While most workers with only a high-school diploma can advance in their workplace, that will be more difficult in the future, HR professionals said.
Health care, manufacturing and government jobs require more education than they did 10 years ago, the survey concluded. In the next three to five years, that trend will extend to high-tech jobs and professional services.
Students will get a head start on science, technology, engineering, and math careers at the new S.T.E.M. Academy at Kingsway Regional High School, a partnership with Gloucester County College in New Jersey. The program offers tough work and college credits, reports the Philadelphia Inquirer.
Students, STEM lovers with high grades and test scores, will “major’ in biology or chemistry in high school.
In their freshman and sophomore years, the Kingsway students will take the school’s most rigorous courses, including some advanced-placement classes in sophomore year, according to Jennifer Foley-Hindman, the district’s supervisor of curriculum and instruction.
“In junior year, it’s APs out the wazoo,” she said.
Their senior year, they will take courses at GCC. Ultimately, Foley-Hindman said, they could graduate with as many as 32 college credits.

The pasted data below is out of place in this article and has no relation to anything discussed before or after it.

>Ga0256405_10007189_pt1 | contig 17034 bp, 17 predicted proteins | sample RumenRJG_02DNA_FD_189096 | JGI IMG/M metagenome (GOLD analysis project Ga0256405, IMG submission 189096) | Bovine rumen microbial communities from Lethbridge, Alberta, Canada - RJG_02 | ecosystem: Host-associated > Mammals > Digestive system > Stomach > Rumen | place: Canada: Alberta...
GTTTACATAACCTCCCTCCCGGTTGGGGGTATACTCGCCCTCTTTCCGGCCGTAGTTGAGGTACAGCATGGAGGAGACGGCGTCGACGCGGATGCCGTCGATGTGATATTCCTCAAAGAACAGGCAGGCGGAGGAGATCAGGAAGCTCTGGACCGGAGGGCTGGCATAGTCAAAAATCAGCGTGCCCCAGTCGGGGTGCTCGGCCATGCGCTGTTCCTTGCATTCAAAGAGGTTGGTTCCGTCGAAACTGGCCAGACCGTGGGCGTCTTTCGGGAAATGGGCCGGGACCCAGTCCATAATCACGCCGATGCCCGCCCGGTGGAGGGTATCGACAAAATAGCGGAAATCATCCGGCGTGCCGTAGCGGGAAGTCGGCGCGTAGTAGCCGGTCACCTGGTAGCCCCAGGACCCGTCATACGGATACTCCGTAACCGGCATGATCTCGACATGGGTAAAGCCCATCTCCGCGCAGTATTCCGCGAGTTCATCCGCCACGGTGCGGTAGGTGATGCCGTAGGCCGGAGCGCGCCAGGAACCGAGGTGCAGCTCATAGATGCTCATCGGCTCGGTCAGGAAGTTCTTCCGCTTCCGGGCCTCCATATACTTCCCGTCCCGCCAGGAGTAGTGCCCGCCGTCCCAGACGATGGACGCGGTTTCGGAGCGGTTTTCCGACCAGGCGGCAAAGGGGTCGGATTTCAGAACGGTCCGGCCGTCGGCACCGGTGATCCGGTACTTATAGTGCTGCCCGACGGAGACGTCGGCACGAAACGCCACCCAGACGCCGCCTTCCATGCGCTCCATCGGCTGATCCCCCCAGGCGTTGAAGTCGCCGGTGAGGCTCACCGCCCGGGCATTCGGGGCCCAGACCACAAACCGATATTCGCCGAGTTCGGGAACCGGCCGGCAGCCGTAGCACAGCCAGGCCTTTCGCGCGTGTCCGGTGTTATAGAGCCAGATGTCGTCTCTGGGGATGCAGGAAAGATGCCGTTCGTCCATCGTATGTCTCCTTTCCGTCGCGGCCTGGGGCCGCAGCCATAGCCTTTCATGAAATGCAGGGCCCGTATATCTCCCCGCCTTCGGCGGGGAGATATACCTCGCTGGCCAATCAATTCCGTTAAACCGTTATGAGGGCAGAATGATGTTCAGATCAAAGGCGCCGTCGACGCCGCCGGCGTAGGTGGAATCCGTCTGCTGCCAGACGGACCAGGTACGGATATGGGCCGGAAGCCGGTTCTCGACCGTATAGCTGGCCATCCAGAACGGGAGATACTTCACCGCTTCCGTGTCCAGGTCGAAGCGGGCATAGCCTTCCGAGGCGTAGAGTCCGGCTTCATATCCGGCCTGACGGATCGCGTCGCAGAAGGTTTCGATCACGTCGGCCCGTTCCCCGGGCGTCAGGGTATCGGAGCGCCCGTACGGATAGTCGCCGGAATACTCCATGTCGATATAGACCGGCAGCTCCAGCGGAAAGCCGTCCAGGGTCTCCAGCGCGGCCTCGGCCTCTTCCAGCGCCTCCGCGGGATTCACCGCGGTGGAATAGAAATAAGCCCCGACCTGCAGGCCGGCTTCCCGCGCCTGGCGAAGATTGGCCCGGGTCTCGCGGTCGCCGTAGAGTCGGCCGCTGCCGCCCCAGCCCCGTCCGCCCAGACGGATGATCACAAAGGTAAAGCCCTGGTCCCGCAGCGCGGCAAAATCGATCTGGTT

Inspiring a few more students to study technical fields in community college could fill the demand for STEM-educated workers, said Uri Treisman, a University of Texas professor of mathematics, at the 2012 U.S. News STEM Solutions Summit. ”A 10, 15 percent increase in [STEM degree] completion would solve our national problem,” he said.
Treisman said that higher education institutions and secondary schools need to together have a better understanding of what defines “college readiness,” so that high schools know what is expected of their students when they graduate—not to mention so that students are prepared for college-level courses when they get there.
“There are massive disconnects between high schools programs and higher ed programs,” he said.
Even low-level jobs now require basic science, math and technology skills, said Peggy Walton, senior director of workforce readiness at Corporate Voices for Working Families.